"Frequency also affects dispersion" We established that... Guess you can never post enough random quotes from the internet though...

    "When I quoted from the "Sound Reinforcement Handbook" (in the second printing of the second edition) it carried no more weight with you than internet quotes. Any standard physics text will support what I've been saying in this thread. Some of the laws of physics are wacky. This is one that is particularly unintuitive, but that doesn't make it any less true."

    What you quoted did explain this effect in cone drivers. However, nowhere does it state that this effect effects dispersion more than driver shape. Maybe you saw that in there... Try blinking and rubbing your eyes a few times.... It's not there. So what did you prove?


    "When a tweeter is long and skinny like the one in the MGMC1, the sound will have good side-to-side dispersion, while its length means that vertical dispersion will be tightly controlled"

    This does not mean a shorter vertical ribbon will have better vertical dispertion than a longer one. Merely that the shorter one would have a slightly wider angle of dispertion, still covering less area. The longer ribbon gives the speaker better vertical dispersion. The skinny, flat ribbon will never on it's best day have a horizontal dispertion pattern as wide as a domed tweeter. Flat panel speakers are more directional than cone / dome speakers. This is a widely known fact. It's the SHAPE of the drivers that counts the most.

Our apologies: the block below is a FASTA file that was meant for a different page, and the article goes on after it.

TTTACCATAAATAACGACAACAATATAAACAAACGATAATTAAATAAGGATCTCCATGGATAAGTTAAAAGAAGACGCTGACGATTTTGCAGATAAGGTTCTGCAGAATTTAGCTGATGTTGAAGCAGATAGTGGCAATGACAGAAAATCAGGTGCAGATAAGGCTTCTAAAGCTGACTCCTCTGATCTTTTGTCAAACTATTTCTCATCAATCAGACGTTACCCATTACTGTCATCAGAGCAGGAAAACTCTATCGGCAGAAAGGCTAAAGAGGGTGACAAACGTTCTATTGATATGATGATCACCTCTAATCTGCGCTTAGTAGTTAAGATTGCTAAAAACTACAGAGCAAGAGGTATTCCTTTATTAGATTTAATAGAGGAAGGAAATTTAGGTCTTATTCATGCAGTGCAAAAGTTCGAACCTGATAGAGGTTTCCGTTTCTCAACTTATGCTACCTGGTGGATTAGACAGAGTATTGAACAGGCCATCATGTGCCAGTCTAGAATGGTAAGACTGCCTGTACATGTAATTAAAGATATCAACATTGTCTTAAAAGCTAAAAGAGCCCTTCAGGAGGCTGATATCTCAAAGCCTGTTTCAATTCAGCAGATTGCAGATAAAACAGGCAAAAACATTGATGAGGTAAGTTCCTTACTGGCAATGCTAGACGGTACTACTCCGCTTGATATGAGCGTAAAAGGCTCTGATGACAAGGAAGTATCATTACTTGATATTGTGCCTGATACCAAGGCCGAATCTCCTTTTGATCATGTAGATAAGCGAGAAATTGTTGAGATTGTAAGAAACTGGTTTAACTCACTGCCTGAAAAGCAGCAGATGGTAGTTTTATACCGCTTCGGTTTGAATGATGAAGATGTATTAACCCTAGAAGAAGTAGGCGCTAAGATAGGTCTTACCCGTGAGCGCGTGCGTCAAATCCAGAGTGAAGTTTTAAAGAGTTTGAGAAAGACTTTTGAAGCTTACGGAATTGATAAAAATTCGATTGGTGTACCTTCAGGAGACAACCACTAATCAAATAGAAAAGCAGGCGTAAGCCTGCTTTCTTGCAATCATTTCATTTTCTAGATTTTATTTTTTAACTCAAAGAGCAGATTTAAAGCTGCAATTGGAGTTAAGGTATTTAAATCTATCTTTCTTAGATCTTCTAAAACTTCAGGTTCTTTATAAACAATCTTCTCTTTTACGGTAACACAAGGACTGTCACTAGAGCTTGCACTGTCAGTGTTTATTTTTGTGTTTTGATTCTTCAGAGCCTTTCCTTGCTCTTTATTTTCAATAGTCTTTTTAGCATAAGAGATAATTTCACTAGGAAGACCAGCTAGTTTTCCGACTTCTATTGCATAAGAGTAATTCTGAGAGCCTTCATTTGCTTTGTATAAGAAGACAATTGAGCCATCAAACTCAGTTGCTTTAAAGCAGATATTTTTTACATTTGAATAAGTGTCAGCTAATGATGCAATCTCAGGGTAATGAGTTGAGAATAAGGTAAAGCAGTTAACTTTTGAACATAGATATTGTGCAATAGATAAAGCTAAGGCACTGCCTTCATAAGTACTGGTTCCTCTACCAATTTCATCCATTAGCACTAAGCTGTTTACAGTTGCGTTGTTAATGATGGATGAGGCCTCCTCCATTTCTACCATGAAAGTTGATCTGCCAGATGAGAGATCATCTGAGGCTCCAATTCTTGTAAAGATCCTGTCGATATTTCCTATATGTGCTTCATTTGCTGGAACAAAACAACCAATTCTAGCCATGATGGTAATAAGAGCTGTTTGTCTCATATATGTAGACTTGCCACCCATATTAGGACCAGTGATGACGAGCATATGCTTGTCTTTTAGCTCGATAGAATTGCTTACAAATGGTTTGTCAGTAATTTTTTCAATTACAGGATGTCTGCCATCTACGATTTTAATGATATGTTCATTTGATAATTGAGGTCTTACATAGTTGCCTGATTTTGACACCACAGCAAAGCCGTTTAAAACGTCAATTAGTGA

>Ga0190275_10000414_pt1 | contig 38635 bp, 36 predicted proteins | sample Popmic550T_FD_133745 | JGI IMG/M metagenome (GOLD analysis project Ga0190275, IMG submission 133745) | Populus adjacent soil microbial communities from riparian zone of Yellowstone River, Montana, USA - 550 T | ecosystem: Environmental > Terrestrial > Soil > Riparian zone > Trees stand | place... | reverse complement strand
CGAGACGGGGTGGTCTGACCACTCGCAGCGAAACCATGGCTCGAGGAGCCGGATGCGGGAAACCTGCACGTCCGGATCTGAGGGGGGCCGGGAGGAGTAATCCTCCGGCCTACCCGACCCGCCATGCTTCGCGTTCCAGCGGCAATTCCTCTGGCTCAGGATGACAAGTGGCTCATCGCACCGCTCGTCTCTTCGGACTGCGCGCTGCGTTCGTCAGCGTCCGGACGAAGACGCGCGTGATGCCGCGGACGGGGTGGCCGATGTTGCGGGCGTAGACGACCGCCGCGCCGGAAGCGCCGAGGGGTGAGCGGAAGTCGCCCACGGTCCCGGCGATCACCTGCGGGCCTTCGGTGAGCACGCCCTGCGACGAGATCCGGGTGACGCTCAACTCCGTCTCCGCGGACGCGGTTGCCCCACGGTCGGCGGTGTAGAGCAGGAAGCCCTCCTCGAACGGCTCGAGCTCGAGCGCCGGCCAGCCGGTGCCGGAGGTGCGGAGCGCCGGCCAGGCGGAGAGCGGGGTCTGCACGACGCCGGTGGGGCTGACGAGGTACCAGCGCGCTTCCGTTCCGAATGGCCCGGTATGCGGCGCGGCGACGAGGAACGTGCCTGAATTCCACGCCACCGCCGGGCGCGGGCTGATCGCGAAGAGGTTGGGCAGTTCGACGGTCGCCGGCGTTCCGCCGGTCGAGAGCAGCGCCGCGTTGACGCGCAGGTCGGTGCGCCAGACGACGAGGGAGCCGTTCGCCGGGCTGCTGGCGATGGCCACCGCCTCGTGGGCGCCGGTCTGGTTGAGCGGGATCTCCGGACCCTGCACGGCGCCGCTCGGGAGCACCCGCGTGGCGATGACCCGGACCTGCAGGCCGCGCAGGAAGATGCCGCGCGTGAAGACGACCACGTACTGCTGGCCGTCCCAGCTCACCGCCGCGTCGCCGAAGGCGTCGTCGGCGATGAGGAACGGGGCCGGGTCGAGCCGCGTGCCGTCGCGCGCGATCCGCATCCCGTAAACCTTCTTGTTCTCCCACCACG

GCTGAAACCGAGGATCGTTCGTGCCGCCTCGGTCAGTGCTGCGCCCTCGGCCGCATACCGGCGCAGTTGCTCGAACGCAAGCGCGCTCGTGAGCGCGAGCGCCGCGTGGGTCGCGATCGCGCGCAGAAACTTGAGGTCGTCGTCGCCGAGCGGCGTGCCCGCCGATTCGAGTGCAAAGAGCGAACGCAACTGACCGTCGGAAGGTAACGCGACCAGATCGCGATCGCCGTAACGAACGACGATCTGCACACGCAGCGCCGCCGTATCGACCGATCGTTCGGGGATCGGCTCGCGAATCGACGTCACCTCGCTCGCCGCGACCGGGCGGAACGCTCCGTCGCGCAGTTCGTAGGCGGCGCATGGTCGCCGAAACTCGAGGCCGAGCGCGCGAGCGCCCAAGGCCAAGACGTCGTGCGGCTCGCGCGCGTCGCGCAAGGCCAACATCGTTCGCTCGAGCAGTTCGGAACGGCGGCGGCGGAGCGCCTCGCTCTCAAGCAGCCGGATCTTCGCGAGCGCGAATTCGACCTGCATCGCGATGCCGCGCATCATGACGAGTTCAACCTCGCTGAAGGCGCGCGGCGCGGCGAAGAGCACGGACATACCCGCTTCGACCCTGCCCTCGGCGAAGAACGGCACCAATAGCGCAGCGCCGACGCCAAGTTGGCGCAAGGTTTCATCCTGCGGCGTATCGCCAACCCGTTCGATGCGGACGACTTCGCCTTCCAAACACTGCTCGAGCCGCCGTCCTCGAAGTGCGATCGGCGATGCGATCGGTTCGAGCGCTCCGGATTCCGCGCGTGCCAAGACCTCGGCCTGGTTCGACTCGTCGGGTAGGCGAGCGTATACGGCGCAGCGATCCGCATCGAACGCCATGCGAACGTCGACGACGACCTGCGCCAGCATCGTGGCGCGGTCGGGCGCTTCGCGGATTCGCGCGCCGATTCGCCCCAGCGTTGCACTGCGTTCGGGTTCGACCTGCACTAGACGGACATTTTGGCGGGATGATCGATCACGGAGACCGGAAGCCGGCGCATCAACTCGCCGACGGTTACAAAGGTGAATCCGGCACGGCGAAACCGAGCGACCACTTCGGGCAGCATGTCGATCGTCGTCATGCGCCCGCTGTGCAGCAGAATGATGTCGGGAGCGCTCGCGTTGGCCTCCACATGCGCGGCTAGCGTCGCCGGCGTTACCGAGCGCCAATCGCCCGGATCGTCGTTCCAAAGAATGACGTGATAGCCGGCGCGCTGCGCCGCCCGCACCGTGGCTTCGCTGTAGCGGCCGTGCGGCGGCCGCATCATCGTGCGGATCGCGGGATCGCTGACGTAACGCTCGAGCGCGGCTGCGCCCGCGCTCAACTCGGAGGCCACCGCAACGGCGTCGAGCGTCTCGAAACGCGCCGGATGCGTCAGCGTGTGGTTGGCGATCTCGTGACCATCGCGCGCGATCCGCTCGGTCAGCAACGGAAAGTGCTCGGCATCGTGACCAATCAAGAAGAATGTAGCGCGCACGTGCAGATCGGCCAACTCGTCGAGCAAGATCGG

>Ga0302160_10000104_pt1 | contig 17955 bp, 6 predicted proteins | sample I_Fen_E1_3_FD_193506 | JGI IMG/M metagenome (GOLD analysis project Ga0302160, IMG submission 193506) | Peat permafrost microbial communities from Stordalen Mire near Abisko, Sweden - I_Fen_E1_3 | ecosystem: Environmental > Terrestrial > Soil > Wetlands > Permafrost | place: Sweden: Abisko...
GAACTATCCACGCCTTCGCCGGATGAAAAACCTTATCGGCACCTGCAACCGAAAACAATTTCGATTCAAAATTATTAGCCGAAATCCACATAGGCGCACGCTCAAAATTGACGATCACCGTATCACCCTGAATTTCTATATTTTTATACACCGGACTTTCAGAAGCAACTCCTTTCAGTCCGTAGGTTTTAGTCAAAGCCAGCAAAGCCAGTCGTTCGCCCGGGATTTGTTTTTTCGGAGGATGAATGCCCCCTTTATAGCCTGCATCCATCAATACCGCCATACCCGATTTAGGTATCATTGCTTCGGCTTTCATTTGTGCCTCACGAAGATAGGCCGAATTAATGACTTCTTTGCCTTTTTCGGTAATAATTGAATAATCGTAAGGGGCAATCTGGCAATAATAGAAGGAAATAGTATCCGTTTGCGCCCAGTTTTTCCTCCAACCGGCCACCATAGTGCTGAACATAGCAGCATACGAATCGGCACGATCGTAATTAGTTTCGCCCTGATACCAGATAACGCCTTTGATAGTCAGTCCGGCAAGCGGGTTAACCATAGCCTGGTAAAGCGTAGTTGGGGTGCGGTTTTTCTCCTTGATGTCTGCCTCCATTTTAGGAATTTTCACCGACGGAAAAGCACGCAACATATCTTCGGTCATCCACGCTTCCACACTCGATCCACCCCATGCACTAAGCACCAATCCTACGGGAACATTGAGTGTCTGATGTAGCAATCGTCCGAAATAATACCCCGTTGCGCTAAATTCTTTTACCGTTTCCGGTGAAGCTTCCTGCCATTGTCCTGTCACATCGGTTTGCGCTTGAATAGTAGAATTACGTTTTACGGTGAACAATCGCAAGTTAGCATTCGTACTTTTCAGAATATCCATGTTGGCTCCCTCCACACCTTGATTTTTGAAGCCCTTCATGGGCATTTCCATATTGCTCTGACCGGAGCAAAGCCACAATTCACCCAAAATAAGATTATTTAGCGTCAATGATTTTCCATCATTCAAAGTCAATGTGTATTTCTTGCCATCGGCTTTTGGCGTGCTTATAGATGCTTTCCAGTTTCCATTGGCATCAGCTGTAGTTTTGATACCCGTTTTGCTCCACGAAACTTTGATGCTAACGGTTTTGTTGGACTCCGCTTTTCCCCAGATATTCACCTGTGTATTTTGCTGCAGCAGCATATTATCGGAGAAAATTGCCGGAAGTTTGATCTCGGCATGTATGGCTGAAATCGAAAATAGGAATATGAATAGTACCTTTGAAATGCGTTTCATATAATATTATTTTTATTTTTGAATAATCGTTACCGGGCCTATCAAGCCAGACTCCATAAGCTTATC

I think you are misunderstanding alot of what you read, trying to make it fit your wacky laws of physics. Alot of what you read about audio on the internet just isn't true, or is overstated to make a product sound more desirable.

    Actually, after some more reading, I do see that a narrow ribbon will disperse slightly wider (a sharper angle is created when the diaphram vibrates, a ribbon isn't a perfect flat transducer either). Although, I think you are overstating this effect. A narrow ribbon still beams horizontally compared to a dome of the same width. Meaning shape has more to do with dispertion than size. A longer ribbon will definitely cover a larger area, although the dispertion angle won't be quite as great as with a shorter ribbon. Fact is, even so, a longer ribbon will, of course, cover more vertical area.

    If you want to prove you understand something, you need to put it in your own words and not just copy random quotes from the internet.

    I gotta' admit you had a point on this one. Driver size does effect dispertion, be it a cone or ribbon driver. You got me there. Still say driver shape will have more effect on dispertion than size, a dome will have better dispertion than a ribbon (although other problems are introduced) and a longer ribbon will cover more vertical area. The effects of ribbon length and width have a very small effect on dispertion angle and I believe are overstated by manufacturers who know the only weakness of their design (flat) is dispertion. The tweeters on the Maggies are long because if they were short the vertical sweet spot would be smaller not larger.
  • 01-04-2006, 11:49 AM
    bbrunswick
    Quote:

    Originally Posted by GMichael
    Oh sure, light the fuse and run.